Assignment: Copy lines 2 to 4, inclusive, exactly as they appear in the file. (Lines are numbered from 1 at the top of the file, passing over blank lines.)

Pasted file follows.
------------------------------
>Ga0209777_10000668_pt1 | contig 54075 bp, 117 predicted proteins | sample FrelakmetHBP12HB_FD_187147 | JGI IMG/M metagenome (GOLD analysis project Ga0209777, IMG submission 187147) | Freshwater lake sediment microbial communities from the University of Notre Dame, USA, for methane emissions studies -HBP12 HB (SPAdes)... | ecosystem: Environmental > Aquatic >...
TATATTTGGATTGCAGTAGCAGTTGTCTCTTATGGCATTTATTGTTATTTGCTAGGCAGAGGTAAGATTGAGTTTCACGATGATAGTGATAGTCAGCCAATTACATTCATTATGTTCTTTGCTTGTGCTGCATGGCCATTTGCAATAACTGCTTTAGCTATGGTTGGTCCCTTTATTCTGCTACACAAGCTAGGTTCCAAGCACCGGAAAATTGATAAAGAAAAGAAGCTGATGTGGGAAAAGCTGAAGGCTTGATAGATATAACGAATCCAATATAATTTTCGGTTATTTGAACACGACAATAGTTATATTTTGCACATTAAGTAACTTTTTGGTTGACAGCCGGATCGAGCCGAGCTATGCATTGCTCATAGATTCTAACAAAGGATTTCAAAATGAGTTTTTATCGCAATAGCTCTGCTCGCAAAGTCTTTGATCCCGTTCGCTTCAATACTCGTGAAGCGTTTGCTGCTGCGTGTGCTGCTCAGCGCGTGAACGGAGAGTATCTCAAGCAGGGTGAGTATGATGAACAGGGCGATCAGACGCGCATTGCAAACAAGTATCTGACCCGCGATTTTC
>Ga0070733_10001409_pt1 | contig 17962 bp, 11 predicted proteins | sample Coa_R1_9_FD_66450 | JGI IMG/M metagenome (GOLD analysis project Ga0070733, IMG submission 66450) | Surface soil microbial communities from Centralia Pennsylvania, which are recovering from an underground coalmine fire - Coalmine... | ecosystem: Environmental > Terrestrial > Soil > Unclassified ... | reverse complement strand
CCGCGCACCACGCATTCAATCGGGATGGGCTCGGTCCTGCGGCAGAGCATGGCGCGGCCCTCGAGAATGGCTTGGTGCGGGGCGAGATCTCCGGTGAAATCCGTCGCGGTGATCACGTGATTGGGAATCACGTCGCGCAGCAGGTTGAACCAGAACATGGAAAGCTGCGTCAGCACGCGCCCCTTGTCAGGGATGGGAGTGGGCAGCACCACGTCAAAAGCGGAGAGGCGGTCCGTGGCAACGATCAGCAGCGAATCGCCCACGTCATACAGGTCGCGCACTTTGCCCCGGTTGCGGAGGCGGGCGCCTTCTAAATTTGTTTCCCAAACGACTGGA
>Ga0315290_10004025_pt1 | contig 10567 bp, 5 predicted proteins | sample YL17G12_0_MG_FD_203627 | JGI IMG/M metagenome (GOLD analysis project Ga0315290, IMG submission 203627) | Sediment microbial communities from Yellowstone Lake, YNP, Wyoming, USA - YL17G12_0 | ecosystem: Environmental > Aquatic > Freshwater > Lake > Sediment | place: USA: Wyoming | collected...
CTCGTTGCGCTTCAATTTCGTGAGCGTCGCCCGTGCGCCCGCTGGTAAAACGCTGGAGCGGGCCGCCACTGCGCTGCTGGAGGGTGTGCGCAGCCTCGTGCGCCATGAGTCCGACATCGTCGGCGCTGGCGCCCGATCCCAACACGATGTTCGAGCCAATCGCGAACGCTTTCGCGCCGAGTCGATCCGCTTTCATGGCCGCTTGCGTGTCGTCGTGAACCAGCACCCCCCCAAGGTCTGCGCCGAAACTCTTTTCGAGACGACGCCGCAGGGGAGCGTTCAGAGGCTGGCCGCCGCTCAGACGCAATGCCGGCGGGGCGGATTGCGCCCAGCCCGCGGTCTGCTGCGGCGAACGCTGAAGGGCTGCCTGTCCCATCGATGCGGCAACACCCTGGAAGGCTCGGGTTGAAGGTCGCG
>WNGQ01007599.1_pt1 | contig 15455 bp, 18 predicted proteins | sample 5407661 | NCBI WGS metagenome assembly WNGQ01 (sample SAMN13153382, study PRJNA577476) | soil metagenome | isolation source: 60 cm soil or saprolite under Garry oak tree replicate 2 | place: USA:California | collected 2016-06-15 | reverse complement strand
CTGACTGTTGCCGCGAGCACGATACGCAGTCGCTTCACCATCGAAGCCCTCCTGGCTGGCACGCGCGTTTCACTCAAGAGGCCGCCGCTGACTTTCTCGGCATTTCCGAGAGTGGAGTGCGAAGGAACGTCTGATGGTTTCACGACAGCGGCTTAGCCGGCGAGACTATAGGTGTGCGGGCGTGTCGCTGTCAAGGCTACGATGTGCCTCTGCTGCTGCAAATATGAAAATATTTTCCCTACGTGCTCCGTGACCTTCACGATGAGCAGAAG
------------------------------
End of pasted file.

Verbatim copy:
TATATTTGGATTGCAGTAGCAGTTGTCTCTTATGGCATTTATTGTTATTTGCTAGGCAGAGGTAAGATTGAGTTTCACGATGATAGTGATAGTCAGCCAATTACATTCATTATGTTCTTTGCTTGTGCTGCATGGCCATTTGCAATAACTGCTTTAGCTATGGTTGGTCCCTTTATTCTGCTACACAAGCTAGGTTCCAAGCACCGGAAAATTGATAAAGAAAAGAAGCTGATGTGGGAAAAGCTGAAGGCTTGATAGATATAACGAATCCAATATAATTTTCGGTTATTTGAACACGACAATAGTTATATTTTGCACATTAAGTAACTTTTTGGTTGACAGCCGGATCGAGCCGAGCTATGCATTGCTCATAGATTCTAACAAAGGATTTCAAAATGAGTTTTTATCGCAATAGCTCTGCTCGCAAAGTCTTTGATCCCGTTCGCTTCAATACTCGTGAAGCGTTTGCTGCTGCGTGTGCTGCTCAGCGCGTGAACGGAGAGTATCTCAAGCAGGGTGAGTATGATGAACAGGGCGATCAGACGCGCATTGCAAACAAGTATCTGACCCGCGATTTTC
>Ga0070733_10001409_pt1 | contig 17962 bp, 11 predicted proteins | sample Coa_R1_9_FD_66450 | JGI IMG/M metagenome (GOLD analysis project Ga0070733, IMG submission 66450) | Surface soil microbial communities from Centralia Pennsylvania, which are recovering from an underground coalmine fire - Coalmine... | ecosystem: Environmental > Terrestrial > Soil > Unclassified ... | reverse complement strand
CCGCGCACCACGCATTCAATCGGGATGGGCTCGGTCCTGCGGCAGAGCATGGCGCGGCCCTCGAGAATGGCTTGGTGCGGGGCGAGATCTCCGGTGAAATCCGTCGCGGTGATCACGTGATTGGGAATCACGTCGCGCAGCAGGTTGAACCAGAACATGGAAAGCTGCGTCAGCACGCGCCCCTTGTCAGGGATGGGAGTGGGCAGCACCACGTCAAAAGCGGAGAGGCGGTCCGTGGCAACGATCAGCAGCGAATCGCCCACGTCATACAGGTCGCGCACTTTGCCCCGGTTGCGGAGGCGGGCGCCTTCTAAATTTGTTTCCCAAACGACTGGA